Saksham Sharda: And do you think there’s going to be a backlash against this wild west kind of treatment of a very crucial thing like healthcare?
Dame Til Wykes: I think health services will become more what’s the word? Well, the problem is it’s such a wild west. There are 75,000 apps produced almost every year that get added to the app stores and we’ve no idea what they are, or who produced them. They may say things like this have been produced on cognitive behavioral therapy principles. Most often they’re not. They haven’t been tested properly. And I suspect some health services will begin to say we are not paying for something that we don’t know whether it works. And certainly, in the National Health Service in the UK, you have to go through lots of hoops to be able to show that something works so that it can be prescribed in the NHS similarly in, for the FDA in the States. But most of these people, the cowboys in the wild West who are producing a lot of these apps may do it for, you know, good reason, not because they wanna make money because they thought it was a good idea and they got the coding skills. They really, those people are probably gonna have a harder time in the future making a living out of producing these sorts of so-called help for mental health problems.
Saksham Sharda: And so what do you think are, well in a different topic, what do you think are the steps being taken to integrate these digital technology solutions with traditional forms of therapy and treatment? What’s the future of that?
Dame Til Wykes: I think there’s a big future in that future on either site. Most patients, people with mental health problems, when you ask them, will you have just an e-health intervention, they will say, no, we don’t want it instead of seeing a person, but we will still use it if it’s as well as seeing a person. So I think there are services in the UK that stage the intervention. So you get a kind of online help first and then you get more support and then you get face-to-face treatment. I don’t know that that’s quite right. But I do think it’s important that we do a, that they’re complimentary. They’re not either. And the reason I stress the sort of service mental health service user point of view is that I’m very keen that we should take their views into account rather than just clinicians or even those sort of service providers who think, oh, well have that, you know, eHealth system because it will be cheaper. It’s not necessarily cheaper. And for clinicians, one of the things that they don’t want is to feel they’re losing their skills and they certainly will lose valuable clinical skills for a health service if they don’t see enough patients of a similar kind. So I see these as I’ve sort of described circuits at the beginning as a blended therapy, it’s a therapy where we help to introduce the person to the program, and we stick with them to point out the things that they need to know because those things are not necessarily obvious in the computer program. And you don’t necessarily want to, you know, hit them over their head with big words on the screen saying, now you have metacognition. It’s more subtle than that. You know, they’re acting as a teacher and a therapist and a supporter. And we know that social reinforcement is the best way of helping people to absorb information. So they’re there to do all those three things and to step away and allow the person to become more independent as you go through therapy. And I think that the best way to go with these therapies is that it will be blended, no definitely not, and either or.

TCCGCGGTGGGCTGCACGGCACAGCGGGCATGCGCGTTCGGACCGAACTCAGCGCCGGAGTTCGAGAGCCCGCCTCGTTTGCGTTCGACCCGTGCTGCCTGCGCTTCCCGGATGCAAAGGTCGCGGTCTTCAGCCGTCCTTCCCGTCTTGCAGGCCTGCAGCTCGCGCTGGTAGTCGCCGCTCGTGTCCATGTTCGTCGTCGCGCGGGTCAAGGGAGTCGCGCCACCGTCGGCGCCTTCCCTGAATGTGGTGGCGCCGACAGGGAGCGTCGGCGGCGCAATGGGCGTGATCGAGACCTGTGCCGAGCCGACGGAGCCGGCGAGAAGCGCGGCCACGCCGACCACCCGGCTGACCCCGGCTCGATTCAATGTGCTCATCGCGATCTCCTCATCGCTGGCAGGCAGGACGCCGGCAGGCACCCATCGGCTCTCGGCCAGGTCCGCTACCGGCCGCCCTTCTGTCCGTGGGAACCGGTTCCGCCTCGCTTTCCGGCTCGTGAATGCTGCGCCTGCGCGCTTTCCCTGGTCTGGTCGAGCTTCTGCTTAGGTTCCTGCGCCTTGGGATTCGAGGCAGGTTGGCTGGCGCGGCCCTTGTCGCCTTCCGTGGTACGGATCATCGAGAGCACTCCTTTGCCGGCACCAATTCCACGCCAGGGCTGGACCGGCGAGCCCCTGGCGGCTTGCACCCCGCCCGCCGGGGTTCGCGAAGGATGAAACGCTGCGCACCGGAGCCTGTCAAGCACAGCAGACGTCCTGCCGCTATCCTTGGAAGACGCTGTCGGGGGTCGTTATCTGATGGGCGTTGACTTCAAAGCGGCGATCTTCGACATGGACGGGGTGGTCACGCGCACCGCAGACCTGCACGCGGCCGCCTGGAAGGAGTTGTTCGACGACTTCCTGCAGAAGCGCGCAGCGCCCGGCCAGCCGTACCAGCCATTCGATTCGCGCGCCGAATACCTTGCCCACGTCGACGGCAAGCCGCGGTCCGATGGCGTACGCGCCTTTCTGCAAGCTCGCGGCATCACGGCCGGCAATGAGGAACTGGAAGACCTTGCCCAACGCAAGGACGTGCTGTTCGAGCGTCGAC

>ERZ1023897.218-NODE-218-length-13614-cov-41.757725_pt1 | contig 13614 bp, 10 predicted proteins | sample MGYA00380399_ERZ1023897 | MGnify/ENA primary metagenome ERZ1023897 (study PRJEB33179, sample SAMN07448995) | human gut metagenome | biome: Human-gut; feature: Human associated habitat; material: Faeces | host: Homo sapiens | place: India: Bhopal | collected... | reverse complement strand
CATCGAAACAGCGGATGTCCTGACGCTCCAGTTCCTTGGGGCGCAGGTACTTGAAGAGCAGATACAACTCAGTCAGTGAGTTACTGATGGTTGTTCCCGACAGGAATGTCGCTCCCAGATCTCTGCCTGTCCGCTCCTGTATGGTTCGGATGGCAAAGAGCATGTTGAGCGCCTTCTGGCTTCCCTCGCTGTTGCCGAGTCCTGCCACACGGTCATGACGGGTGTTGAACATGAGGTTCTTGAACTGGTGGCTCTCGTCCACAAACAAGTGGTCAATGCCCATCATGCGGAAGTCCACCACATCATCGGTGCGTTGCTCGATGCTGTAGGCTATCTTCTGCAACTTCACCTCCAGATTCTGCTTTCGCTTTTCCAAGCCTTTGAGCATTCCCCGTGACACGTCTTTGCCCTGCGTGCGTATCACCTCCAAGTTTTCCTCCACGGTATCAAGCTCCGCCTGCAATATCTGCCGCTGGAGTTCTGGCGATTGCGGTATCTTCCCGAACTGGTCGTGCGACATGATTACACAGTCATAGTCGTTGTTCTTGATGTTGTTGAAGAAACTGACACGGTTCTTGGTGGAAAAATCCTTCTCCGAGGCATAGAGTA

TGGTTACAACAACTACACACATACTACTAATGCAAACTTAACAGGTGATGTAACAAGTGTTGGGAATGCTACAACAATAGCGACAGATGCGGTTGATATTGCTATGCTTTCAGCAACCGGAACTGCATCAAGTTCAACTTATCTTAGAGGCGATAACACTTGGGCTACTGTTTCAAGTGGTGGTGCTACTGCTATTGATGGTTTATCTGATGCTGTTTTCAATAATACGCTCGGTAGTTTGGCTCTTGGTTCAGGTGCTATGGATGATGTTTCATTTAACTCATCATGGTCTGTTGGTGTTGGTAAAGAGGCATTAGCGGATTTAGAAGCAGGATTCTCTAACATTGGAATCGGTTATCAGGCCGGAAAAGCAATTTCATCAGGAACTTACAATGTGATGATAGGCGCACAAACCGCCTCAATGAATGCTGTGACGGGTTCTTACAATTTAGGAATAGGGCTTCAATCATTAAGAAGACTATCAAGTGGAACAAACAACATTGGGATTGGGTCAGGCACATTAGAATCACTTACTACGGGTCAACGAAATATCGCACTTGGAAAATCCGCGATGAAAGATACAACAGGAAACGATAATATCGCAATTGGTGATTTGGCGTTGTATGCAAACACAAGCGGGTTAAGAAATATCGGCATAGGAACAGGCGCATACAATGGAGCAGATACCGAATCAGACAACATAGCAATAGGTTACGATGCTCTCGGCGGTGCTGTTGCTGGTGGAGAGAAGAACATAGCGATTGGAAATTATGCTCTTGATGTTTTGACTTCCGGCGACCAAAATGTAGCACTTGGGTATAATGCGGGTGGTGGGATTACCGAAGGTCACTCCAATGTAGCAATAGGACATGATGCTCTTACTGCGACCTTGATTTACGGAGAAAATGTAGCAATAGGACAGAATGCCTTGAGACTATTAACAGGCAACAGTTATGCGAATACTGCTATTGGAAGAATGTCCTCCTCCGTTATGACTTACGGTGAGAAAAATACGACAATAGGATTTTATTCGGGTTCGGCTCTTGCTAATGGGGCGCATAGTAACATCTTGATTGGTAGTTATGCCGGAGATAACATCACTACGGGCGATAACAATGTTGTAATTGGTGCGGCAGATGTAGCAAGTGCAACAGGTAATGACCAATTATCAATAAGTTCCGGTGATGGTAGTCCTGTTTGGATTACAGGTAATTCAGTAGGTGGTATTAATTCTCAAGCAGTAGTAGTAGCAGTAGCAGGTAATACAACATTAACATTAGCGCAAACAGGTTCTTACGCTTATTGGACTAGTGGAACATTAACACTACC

Saksham Sharda: And could you talk a bit more about the supporter aspect of this? Because of the teacher and therapist, I guess we’ve discussed a lot, but the supporter aspect?